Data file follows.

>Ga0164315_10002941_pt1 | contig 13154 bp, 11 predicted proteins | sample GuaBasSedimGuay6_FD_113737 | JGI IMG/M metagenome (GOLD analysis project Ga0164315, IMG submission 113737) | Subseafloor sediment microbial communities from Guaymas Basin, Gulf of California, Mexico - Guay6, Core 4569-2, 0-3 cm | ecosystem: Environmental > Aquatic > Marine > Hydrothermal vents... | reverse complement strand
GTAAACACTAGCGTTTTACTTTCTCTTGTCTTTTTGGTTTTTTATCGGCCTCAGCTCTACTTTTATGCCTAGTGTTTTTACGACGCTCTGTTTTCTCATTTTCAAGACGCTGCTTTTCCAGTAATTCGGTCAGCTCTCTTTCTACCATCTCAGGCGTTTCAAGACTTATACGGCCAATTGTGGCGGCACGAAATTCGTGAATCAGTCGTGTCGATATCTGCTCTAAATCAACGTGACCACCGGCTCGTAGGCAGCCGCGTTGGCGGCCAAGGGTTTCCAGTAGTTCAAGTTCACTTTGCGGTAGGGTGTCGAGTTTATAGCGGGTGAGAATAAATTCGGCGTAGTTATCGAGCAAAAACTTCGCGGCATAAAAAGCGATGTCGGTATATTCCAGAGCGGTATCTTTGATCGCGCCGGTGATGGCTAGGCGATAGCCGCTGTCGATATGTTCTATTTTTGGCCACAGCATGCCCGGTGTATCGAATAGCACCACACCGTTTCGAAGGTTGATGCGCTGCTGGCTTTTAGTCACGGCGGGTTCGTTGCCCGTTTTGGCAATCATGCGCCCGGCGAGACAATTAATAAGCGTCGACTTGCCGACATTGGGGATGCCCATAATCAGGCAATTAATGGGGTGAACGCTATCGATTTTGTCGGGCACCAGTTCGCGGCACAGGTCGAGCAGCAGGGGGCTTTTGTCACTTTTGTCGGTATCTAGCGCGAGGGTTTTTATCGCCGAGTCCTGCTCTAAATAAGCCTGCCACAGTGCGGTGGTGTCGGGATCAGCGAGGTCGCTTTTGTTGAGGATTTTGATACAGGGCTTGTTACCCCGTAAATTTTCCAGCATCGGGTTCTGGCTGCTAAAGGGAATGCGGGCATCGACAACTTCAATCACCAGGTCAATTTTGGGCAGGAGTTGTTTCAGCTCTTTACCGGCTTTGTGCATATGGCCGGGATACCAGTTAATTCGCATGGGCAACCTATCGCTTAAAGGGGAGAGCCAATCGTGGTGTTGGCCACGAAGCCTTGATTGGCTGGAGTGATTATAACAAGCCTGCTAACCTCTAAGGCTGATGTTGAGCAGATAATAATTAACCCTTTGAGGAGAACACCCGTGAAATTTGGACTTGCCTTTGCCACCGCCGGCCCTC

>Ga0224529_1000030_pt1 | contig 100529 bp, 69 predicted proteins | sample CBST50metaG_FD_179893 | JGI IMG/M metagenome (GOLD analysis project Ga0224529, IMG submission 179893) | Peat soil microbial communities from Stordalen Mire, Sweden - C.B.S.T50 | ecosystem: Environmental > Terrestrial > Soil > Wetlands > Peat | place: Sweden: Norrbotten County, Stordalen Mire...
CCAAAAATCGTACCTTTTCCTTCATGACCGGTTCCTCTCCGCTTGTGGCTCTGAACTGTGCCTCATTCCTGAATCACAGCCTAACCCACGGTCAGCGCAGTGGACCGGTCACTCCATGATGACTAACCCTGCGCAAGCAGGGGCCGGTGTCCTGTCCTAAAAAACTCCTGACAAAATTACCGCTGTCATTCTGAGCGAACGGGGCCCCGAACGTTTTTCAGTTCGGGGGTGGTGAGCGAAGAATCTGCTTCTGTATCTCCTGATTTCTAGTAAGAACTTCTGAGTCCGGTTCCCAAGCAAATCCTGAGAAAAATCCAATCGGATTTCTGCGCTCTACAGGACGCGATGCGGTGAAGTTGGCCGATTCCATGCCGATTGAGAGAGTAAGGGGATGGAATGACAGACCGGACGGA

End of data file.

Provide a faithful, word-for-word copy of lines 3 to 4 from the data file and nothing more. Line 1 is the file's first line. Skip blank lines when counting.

>Ga0224529_1000030_pt1 | contig 100529 bp, 69 predicted proteins | sample CBST50metaG_FD_179893 | JGI IMG/M metagenome (GOLD analysis project Ga0224529, IMG submission 179893) | Peat soil microbial communities from Stordalen Mire, Sweden - C.B.S.T50 | ecosystem: Environmental > Terrestrial > Soil > Wetlands > Peat | place: Sweden: Norrbotten County, Stordalen Mire...
CCAAAAATCGTACCTTTTCCTTCATGACCGGTTCCTCTCCGCTTGTGGCTCTGAACTGTGCCTCATTCCTGAATCACAGCCTAACCCACGGTCAGCGCAGTGGACCGGTCACTCCATGATGACTAACCCTGCGCAAGCAGGGGCCGGTGTCCTGTCCTAAAAAACTCCTGACAAAATTACCGCTGTCATTCTGAGCGAACGGGGCCCCGAACGTTTTTCAGTTCGGGGGTGGTGAGCGAAGAATCTGCTTCTGTATCTCCTGATTTCTAGTAAGAACTTCTGAGTCCGGTTCCCAAGCAAATCCTGAGAAAAATCCAATCGGATTTCTGCGCTCTACAGGACGCGATGCGGTGAAGTTGGCCGATTCCATGCCGATTGAGAGAGTAAGGGGATGGAATGACAGACCGGACGGA